There have been some early attempts at completely disrupting development & production, like the original Amazon Studios before it became ‘just another’ studio like all the others. They pursued a similar objective as ours (crowdsourcing film/TV projects) but I think what they did was too tech-focused and not enough people-focused, and as a result, it died on the vine with tens of thousands of projects that no one could look at or read, let alone do anything with.

So we’ve deliberately taken a more evolutionary approach that still involves the scalable crowdsourcing of projects, but that keeps human interaction and collaboration at the center — the platform is curated by Voyage and its network of producers.

Can you share three of the best words of advice you’ve gotten along your journey? Please give a story or example for each.

Yes! About seven years ago during the early founding days of the Voyage incubator, I did a solo four-day & night food/water fast on the side of a mountain. As you can imagine, when one goes without food and water for that many days in a row, one’s state changes dramatically. On one of the nights, I had this incredibly vivid dream in which a woman gave me very clear and very simple life instructions. These instructions form the basis of Voyage’s core values:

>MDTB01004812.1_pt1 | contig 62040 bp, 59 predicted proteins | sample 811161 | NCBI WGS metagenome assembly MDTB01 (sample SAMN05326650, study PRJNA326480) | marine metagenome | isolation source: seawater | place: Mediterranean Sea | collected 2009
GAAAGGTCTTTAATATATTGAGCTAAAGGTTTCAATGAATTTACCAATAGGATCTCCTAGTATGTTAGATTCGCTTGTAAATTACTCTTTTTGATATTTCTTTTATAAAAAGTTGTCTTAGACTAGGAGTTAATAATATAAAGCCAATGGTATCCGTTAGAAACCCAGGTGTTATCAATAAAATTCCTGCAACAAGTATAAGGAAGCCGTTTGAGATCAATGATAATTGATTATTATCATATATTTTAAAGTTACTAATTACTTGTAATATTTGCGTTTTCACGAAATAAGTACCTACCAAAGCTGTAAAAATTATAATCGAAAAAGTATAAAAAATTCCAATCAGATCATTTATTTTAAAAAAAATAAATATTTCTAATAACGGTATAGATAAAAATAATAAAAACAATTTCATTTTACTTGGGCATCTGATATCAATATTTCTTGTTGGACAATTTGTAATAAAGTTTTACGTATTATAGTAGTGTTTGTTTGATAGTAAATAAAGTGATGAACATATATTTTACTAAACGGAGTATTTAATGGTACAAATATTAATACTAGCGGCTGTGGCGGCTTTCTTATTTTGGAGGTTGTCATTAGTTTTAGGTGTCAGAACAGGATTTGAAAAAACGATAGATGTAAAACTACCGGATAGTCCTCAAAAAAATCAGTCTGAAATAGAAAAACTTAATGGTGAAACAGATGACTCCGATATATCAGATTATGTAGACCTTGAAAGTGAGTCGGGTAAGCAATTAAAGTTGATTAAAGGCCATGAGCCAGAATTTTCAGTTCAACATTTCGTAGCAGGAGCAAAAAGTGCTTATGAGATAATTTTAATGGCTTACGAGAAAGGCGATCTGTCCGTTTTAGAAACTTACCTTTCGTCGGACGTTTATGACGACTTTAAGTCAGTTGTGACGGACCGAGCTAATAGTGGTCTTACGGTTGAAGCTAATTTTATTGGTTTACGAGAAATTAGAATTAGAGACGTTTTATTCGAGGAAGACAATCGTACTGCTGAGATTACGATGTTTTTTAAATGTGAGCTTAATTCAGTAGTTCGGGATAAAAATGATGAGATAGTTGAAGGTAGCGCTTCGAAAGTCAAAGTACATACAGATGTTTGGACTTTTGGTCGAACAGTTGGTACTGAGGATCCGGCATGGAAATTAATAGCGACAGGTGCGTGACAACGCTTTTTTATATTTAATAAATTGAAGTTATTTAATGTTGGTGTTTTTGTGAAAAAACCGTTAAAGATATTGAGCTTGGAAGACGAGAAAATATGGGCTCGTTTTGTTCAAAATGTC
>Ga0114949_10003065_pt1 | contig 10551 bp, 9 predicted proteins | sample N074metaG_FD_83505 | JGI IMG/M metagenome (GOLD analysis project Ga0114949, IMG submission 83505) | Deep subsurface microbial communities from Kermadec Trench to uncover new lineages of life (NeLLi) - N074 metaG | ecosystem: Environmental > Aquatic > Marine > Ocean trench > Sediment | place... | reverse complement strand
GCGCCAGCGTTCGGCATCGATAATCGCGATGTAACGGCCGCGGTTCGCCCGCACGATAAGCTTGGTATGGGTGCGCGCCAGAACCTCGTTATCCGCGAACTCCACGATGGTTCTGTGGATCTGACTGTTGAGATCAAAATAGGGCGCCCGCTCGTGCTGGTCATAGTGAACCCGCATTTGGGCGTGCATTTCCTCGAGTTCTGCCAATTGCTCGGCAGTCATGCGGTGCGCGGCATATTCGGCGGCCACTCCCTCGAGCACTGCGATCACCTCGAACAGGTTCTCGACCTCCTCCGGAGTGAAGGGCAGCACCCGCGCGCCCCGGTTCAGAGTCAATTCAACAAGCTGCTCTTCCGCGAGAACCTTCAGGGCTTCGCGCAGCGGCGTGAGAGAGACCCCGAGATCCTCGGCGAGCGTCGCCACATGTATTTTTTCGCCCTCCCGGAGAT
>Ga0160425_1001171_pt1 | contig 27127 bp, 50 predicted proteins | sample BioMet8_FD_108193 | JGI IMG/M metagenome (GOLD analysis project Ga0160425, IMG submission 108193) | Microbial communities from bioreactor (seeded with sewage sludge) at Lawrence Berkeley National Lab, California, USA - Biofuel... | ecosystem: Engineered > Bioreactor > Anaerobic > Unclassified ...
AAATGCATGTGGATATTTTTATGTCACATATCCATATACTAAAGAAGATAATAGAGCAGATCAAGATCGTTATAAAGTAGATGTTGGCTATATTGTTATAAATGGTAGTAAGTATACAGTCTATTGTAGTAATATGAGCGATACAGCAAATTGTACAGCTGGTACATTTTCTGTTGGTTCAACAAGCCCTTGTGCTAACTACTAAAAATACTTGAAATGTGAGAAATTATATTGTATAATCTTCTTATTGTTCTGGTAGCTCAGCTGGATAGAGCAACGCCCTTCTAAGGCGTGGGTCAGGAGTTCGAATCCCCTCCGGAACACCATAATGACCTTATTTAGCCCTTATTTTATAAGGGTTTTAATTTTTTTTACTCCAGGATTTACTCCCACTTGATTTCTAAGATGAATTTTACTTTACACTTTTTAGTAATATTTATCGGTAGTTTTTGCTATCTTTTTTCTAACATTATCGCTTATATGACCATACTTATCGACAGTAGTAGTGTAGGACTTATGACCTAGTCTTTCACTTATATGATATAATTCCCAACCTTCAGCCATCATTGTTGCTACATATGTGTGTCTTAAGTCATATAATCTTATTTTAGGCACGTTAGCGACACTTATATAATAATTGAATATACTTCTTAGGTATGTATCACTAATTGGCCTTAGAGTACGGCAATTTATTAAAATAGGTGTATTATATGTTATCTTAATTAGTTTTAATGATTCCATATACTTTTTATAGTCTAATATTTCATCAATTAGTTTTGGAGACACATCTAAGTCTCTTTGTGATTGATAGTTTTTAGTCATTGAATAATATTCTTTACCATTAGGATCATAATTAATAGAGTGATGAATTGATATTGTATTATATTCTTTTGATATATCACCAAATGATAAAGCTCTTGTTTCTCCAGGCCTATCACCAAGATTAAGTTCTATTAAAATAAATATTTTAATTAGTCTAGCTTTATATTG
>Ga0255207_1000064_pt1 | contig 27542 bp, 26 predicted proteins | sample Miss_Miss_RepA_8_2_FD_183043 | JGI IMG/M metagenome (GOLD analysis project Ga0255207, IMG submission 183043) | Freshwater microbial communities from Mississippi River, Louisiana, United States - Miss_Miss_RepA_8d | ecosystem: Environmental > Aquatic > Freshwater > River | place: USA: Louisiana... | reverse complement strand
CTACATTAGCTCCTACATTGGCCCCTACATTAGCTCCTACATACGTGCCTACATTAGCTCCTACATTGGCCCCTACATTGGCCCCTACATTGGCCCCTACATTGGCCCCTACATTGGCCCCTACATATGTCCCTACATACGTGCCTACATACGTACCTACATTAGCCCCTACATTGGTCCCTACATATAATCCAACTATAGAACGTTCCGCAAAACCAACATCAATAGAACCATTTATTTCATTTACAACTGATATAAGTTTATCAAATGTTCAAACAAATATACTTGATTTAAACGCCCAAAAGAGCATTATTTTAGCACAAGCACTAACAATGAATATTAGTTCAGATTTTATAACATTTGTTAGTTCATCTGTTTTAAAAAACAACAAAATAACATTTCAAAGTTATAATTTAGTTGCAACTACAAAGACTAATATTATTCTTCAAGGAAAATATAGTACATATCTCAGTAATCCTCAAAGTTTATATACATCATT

• Be Creative

This can mean many things, but at Voyage it’s about being inventive with story and creative in problem solving.

  • Be Generous

We think of this as being generous with one’s spirit, time, knowledge and purpose. We think the industry at large is quite stingy in these areas so we seek to create a friendlier and more open path.

  • Be Truthful

We love opening up Hollywood so to speak, but we are completely committed to doing so with credibility, even if that means having difficult ‘tough-love’ conversations with people about their stories and how to make them viable.

  • Don’t Take Shortcuts

We are committed to doing full and complete work, and we believe details matter.

We are sure you aren’t done. How are you going to shake things up next?

Truthfully, even though Voyage is hitting a stride and has a lot of momentum, we believe we’re just getting started. Our 2021 initiative is launching our new audio-drama podcast division, which we couldn’t be more excited and bullish about. Podcasts are an incredible and cost-effective way to share stories with audiences, establish valuable intellectual property and create more viability for film & TV rights — and they can also make money. Even though we are still ‘stealth mode,’ podcasts have already aligned our team and clients and have created a ‘flywheel’ effect for the company. As the firm’s founder, this flywheel effect is often elusive, yet so exciting when you find it!